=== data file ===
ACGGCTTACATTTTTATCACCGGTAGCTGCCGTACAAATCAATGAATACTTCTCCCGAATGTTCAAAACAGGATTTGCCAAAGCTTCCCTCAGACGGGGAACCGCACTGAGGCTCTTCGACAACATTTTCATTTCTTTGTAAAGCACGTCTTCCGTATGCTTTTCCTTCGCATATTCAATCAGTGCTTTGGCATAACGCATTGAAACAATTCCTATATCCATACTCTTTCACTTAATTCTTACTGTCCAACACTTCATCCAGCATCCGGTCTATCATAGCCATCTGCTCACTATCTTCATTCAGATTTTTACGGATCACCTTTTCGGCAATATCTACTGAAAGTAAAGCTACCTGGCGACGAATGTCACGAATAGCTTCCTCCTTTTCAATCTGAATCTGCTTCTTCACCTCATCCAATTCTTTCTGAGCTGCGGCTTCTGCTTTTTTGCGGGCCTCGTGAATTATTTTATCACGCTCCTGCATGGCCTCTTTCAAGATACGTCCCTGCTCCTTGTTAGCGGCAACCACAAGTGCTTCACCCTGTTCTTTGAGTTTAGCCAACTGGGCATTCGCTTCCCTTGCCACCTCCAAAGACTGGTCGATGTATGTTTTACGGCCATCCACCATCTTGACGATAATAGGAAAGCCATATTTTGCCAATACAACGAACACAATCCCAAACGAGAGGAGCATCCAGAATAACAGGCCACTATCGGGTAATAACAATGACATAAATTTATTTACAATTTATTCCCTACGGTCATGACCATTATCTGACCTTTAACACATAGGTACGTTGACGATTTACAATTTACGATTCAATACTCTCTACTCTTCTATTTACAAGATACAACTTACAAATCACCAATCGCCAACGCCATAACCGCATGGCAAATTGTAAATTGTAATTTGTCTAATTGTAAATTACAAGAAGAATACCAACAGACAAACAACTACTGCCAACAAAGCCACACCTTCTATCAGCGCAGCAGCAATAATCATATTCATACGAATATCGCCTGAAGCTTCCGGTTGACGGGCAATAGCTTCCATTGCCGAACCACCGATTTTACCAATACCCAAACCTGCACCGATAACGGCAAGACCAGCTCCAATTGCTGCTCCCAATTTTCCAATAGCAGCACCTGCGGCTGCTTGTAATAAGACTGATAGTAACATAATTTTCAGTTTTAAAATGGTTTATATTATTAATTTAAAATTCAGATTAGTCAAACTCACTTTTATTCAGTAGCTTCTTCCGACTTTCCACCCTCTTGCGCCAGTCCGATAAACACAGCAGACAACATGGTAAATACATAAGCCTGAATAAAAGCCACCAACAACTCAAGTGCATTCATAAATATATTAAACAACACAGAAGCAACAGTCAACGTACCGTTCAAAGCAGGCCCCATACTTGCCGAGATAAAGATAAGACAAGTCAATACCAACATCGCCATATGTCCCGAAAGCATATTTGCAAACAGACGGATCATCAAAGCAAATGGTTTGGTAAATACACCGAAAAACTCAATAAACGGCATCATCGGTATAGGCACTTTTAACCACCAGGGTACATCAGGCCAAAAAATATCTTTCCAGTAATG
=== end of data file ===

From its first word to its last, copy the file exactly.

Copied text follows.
ACGGCTTACATTTTTATCACCGGTAGCTGCCGTACAAATCAATGAATACTTCTCCCGAATGTTCAAAACAGGATTTGCCAAAGCTTCCCTCAGACGGGGAACCGCACTGAGGCTCTTCGACAACATTTTCATTTCTTTGTAAAGCACGTCTTCCGTATGCTTTTCCTTCGCATATTCAATCAGTGCTTTGGCATAACGCATTGAAACAATTCCTATATCCATACTCTTTCACTTAATTCTTACTGTCCAACACTTCATCCAGCATCCGGTCTATCATAGCCATCTGCTCACTATCTTCATTCAGATTTTTACGGATCACCTTTTCGGCAATATCTACTGAAAGTAAAGCTACCTGGCGACGAATGTCACGAATAGCTTCCTCCTTTTCAATCTGAATCTGCTTCTTCACCTCATCCAATTCTTTCTGAGCTGCGGCTTCTGCTTTTTTGCGGGCCTCGTGAATTATTTTATCACGCTCCTGCATGGCCTCTTTCAAGATACGTCCCTGCTCCTTGTTAGCGGCAACCACAAGTGCTTCACCCTGTTCTTTGAGTTTAGCCAACTGGGCATTCGCTTCCCTTGCCACCTCCAAAGACTGGTCGATGTATGTTTTACGGCCATCCACCATCTTGACGATAATAGGAAAGCCATATTTTGCCAATACAACGAACACAATCCCAAACGAGAGGAGCATCCAGAATAACAGGCCACTATCGGGTAATAACAATGACATAAATTTATTTACAATTTATTCCCTACGGTCATGACCATTATCTGACCTTTAACACATAGGTACGTTGACGATTTACAATTTACGATTCAATACTCTCTACTCTTCTATTTACAAGATACAACTTACAAATCACCAATCGCCAACGCCATAACCGCATGGCAAATTGTAAATTGTAATTTGTCTAATTGTAAATTACAAGAAGAATACCAACAGACAAACAACTACTGCCAACAAAGCCACACCTTCTATCAGCGCAGCAGCAATAATCATATTCATACGAATATCGCCTGAAGCTTCCGGTTGACGGGCAATAGCTTCCATTGCCGAACCACCGATTTTACCAATACCCAAACCTGCACCGATAACGGCAAGACCAGCTCCAATTGCTGCTCCCAATTTTCCAATAGCAGCACCTGCGGCTGCTTGTAATAAGACTGATAGTAACATAATTTTCAGTTTTAAAATGGTTTATATTATTAATTTAAAATTCAGATTAGTCAAACTCACTTTTATTCAGTAGCTTCTTCCGACTTTCCACCCTCTTGCGCCAGTCCGATAAACACAGCAGACAACATGGTAAATACATAAGCCTGAATAAAAGCCACCAACAACTCAAGTGCATTCATAAATATATTAAACAACACAGAAGCAACAGTCAACGTACCGTTCAAAGCAGGCCCCATACTTGCCGAGATAAAGATAAGACAAGTCAATACCAACATCGCCATATGTCCCGAAAGCATATTTGCAAACAGACGGATCATCAAAGCAAATGGTTTGGTAAATACACCGAAAAACTCAATAAACGGCATCATCGGTATAGGCACTTTTAACCACCAGGGTACATCAGGCCAAAAAATATCTTTCCAGTAATG